Also known as sun chokes, sunroots, topinambor and earth apples they are a species of sunflower and originating from the eastern side of North America–their health benefits, especially for diabetics, are explained here.

Duplicitous, yes, but also delicious and especially here when mixed with capers, white wine and pieces of chicken.

Marcella Hazan devised this recipe.

One caveat–they do have a reputation for causing flatulence–but hey!

1 chicken–cut into pieces

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2 tbs olive oil

1lb Jerusalem artichokes–peeled and sliced thin in a food processor

2 garlic cloves–chopped

2 tbs capers–drained

2 tbs parsley–chopped

1 glass/6 tbs/4 fl oz white wine

salt and pepper

Heat the oil in a casserole with a lid and brown the chicken pieces (five minutes each side)

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Park them in a bowl.

Add the garlic and sauté briefly.

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Mix in the parsley, capers and wine before returning the chicken to the pan.

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Turn everything again and add the artichoke slices.

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Again turn everything over a couple of times and cover the pan.

Cook on a very low heat for 30 to 40 minutes.

It’s good to let the condensation moisten and tenderize the artichokes–so resist the temptation to lift the lid too often.

A couple of times is good to check the liquid–add a little water if it is drying out–and turn it all again.

IMG_1519We are seeing a movie tonight with some friends so I made this last night and stored it in the fridge.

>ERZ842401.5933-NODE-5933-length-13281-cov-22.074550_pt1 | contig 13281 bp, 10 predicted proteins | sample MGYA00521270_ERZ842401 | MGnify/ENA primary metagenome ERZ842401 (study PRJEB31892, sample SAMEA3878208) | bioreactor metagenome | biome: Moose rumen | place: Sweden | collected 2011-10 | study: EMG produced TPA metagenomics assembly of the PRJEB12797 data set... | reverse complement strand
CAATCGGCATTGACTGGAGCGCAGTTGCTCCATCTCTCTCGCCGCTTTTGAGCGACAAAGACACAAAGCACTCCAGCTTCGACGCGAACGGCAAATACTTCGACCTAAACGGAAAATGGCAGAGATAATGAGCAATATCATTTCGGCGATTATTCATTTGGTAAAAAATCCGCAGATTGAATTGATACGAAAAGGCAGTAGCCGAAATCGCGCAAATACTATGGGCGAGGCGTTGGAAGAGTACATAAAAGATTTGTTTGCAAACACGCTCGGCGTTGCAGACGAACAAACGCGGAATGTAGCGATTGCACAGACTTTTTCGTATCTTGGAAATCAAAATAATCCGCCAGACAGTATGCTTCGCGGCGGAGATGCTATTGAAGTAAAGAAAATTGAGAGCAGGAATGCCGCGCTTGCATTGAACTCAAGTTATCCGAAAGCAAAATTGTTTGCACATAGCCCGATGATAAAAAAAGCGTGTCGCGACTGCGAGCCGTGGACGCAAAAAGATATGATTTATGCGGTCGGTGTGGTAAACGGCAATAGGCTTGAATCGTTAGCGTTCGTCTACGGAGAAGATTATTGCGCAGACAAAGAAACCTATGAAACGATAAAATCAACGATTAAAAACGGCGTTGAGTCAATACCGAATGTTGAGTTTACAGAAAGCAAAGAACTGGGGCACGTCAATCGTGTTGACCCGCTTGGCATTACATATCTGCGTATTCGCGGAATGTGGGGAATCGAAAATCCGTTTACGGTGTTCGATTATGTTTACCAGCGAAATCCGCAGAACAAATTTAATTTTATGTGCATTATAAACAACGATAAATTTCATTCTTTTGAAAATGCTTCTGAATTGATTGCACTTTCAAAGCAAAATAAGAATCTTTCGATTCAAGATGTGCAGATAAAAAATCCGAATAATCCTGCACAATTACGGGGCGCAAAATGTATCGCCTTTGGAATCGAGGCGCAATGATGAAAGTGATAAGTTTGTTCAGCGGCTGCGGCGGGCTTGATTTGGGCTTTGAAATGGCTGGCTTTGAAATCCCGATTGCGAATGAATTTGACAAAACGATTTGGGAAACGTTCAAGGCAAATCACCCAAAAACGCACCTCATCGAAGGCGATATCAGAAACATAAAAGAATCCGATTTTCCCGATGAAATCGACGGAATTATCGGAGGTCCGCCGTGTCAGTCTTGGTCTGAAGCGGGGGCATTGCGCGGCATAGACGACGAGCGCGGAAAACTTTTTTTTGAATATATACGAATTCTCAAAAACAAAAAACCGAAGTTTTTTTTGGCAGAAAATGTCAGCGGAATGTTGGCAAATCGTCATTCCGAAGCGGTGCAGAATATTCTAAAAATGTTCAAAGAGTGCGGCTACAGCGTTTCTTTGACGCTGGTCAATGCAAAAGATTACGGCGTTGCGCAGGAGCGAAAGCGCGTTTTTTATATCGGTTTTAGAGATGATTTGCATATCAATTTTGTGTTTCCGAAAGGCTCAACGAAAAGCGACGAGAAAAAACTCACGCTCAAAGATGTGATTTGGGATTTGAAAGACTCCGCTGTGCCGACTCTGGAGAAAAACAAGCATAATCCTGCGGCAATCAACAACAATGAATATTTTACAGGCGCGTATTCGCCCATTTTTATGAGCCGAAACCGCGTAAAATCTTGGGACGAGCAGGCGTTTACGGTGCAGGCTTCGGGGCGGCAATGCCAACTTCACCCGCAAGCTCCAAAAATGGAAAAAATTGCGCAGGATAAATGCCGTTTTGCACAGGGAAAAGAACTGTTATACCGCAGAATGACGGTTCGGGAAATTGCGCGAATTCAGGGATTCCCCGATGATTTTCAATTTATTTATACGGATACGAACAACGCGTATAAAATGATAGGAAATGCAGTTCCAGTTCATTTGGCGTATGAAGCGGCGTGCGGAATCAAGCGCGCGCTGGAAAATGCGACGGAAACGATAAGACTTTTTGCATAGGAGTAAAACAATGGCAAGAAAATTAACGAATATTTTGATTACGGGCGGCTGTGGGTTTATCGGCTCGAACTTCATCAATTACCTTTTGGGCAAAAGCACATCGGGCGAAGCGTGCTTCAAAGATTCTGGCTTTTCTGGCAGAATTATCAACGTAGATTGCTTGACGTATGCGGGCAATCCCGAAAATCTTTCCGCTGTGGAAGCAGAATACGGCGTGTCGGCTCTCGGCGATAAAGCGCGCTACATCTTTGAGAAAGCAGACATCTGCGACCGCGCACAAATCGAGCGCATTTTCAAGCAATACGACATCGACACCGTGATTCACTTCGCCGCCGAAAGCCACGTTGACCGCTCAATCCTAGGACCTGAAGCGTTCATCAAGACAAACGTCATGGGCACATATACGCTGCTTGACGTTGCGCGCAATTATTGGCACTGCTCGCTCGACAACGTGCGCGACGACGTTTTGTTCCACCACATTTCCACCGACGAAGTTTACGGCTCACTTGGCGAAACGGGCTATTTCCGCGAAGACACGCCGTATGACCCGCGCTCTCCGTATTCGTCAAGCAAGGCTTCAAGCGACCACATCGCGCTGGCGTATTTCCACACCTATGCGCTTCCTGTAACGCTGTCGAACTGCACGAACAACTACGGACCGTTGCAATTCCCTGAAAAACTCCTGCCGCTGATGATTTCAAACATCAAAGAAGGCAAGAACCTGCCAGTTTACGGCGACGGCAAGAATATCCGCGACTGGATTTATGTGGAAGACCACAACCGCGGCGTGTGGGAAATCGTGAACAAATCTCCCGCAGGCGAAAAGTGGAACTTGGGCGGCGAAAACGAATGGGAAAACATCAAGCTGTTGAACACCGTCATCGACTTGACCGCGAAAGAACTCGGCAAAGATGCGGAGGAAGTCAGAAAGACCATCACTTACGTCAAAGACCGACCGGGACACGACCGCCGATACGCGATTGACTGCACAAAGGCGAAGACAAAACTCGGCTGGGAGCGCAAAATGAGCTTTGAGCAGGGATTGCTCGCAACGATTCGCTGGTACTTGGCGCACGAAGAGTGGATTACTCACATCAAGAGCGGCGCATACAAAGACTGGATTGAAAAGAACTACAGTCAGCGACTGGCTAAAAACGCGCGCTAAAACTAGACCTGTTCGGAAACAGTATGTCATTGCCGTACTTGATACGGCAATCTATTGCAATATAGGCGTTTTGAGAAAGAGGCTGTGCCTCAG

I shall reheat it slowly when we get home and before you can say Jack Robinson or Jiminy Cricket, we’ll be sitting down tearing the chicken (and the movie) to pieces!

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This recipe is from my new book,  Healthy Eating for Life.

I was going to try out a new dish using the cooked Puy lentils left over from lunch yesterday, but changed my mind–and settled on this soupy supper instead.

I found a small cabbage sitting in the fridge, patiently waiting its turn…

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Red lentils with cabbage and tomatoes

Rose Elliott adapted this from a recipe in Julie Sahni’s Classic Indian Vegetarian Cookery. I have tweaked it a bit more.

for 4

250gms/8oz red lentils

2 1/4 pints/1300ml stock–I use organic vegetable stock cubes

1/3 tsp turmeric

375gms/12oz tinned [canned] tomatoes–chopped

  • Rinse the lentils thoroughly.
  • Put them in a saucepan with the stock and the turmeric and bring up to the boil.
  • Cook at a gentle simmer for 45 minutes.
  • Add the chopped tomatoes then set aside.

1 tbsp olive oil

1 1/2 tsp black mustard seeds

1 tbsp curry powder–(your choice how hot!)

onion–chopped

a small cabbage–outer leaves removed, quartered, cored and shredded

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Juice of half a lemon

salt and pepper

Parsley or better still fresh coriander–chopped to sprinkle over

  • Heat the oil in a new pan.
  • Add the mustard seeds and cook them until they start to pop–a couple of minutes.
  • Mix in the curry powder.

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  • Add the onion and the cabbage and mix everything together well.

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  • Cover the pan and cook for 5 minutes.
  • Add the wilted cabbage to the lentils.
  • Bring the mixture up to the simmer.
  • Leave it to simmer gently for 20 minutes.
  • Season to taste with salt and pepper.
  • Stir in the lemon juice.

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  • Sprinkle over the parsley or coriander (none available chez nous ce soir!)

It’s best served hot.

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diabetes_gymnema1

I feel pretty invested in this day–November 14th–each year. World Diabetes Day…

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Frederick (Fred) Banting, who would have been 122 today (!) was one half of the Canadian duo (the other was Charles Best) who by discovering insulin, prolonged the life of my mother Molly Ellis and millions of other diabetics worldwide.